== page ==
The water samples are often taken right from the exit pipes of the drinking water stations. Yet the water may get polluted while being delivered to homes because of the deteriorated water distribution networks and pumping stations. Water chlorination is used by some drinking stations to kill the harmful bacteria. This process, however, causes health problems,” Khaled said.
The negative impact that the deterioration of the water quality has is not only limited to citizens’ health. Fish die in large numbers from poisoning because of the high levels of ammonia and lead, as happened in January in the Rosetta branch in the Nile Delta.
The minister of the environment, Khaled Fahmy, told Al-Monitor, “The government is adopting strict measures and penalties to prevent hazardous materials and pollutants from being dumped or leaking into the Nile.” He said, “The Nile water is completely safe and factories are subject to periodic inspections to make sure that the water is treated before being dumped into the river. We have started to take measures to review the river’s water transport system and identify the hazardous materials that cannot be transported across the river.”
He added, “Dumping waste into the river does not mean that the water has become toxic.” He justified this statement by saying, “The industrial waste dumped into the Nile is not directly delivered to the drinking water stations. The Nile has the ability to break up and disperse the pollutants.”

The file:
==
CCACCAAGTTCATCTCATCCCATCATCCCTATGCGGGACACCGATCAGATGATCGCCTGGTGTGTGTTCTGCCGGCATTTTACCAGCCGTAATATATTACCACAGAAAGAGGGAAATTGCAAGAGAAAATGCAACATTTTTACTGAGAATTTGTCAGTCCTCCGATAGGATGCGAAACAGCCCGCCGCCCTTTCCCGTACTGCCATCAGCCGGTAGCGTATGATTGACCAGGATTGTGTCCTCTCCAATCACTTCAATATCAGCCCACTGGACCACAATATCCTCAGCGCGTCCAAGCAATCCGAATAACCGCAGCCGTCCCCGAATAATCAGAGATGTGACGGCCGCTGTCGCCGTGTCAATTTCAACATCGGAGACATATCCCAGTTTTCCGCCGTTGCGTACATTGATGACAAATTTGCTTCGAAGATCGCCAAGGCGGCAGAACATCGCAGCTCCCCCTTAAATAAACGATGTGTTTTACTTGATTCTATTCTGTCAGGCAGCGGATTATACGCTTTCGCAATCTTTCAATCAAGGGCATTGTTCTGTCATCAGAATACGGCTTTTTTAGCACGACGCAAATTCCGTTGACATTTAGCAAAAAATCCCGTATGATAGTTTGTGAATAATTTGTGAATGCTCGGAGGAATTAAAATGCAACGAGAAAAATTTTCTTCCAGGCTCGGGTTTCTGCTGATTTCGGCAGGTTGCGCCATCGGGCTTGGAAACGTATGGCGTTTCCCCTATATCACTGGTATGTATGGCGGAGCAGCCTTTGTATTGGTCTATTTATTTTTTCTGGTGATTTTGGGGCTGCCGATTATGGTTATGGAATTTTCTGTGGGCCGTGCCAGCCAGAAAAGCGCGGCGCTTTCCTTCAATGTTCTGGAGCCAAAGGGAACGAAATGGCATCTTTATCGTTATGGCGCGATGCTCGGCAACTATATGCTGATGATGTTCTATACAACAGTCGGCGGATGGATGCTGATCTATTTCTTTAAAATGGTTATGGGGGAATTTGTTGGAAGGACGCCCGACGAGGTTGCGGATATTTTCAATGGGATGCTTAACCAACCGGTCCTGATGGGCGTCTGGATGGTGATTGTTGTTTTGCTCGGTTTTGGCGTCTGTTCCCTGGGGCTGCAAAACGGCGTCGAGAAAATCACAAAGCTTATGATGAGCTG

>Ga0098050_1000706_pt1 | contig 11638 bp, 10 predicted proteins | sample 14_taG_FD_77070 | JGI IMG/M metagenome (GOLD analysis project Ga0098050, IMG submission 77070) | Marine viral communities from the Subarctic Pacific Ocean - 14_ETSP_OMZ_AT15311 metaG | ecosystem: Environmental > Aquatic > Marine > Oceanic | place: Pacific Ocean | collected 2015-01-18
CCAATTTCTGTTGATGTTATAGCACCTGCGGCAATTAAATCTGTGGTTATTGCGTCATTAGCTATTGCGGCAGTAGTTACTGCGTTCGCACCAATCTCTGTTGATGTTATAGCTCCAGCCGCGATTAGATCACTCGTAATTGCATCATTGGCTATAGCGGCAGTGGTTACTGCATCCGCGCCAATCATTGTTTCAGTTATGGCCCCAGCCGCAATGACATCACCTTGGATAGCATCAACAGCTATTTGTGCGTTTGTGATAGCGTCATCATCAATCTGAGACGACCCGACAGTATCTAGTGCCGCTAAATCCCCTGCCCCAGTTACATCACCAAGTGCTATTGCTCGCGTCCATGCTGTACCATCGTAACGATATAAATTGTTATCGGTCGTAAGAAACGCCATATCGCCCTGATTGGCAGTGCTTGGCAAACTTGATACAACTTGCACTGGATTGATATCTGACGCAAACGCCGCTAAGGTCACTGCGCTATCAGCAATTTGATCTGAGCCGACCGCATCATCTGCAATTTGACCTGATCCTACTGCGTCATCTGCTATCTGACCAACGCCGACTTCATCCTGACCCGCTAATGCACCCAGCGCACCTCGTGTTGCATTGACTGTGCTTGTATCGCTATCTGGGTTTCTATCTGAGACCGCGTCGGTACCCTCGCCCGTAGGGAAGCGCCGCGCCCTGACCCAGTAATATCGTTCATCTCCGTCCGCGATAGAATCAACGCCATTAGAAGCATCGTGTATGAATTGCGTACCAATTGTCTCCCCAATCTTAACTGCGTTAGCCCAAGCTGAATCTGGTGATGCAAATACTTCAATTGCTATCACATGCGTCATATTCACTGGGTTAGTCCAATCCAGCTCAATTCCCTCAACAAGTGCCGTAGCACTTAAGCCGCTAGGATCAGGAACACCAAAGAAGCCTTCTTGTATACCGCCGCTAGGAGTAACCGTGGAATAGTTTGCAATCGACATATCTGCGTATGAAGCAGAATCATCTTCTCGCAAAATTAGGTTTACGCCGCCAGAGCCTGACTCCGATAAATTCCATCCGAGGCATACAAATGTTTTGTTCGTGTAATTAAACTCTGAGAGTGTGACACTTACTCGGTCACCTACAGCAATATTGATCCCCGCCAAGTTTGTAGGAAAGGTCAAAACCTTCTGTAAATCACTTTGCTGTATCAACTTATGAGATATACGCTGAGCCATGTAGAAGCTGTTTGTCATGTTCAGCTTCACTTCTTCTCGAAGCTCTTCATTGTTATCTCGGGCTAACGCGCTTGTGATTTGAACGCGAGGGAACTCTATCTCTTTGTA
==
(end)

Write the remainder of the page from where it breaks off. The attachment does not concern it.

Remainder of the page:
Fahmy admitted that the Nile water pollution problem “is still complex and has been going on for over 30 years. The state is trying to find solutions to improve the river water quality.”
The water pollution issue remains unresolved, at a time when Egypt does not have sufficient water resources. Technical reports conducted by the Egyptian Center for Economic and Social Rights indicate that Egypt may become a water-scarce country by 2025, particularly since it consumes far more water than it can replenish. In addition to other problems that weigh down on the country — such as population density and the dilapidated pipe network, which alone is behind 35% of wasted water every year — Egypt is the world's largest wheat importer, because there is not enough water to grow the crops locally.

Iran's water crisis reaches critical levels
by Bijan Khajehpour
May 1, 2015
Al-Monitor - Iran Pluse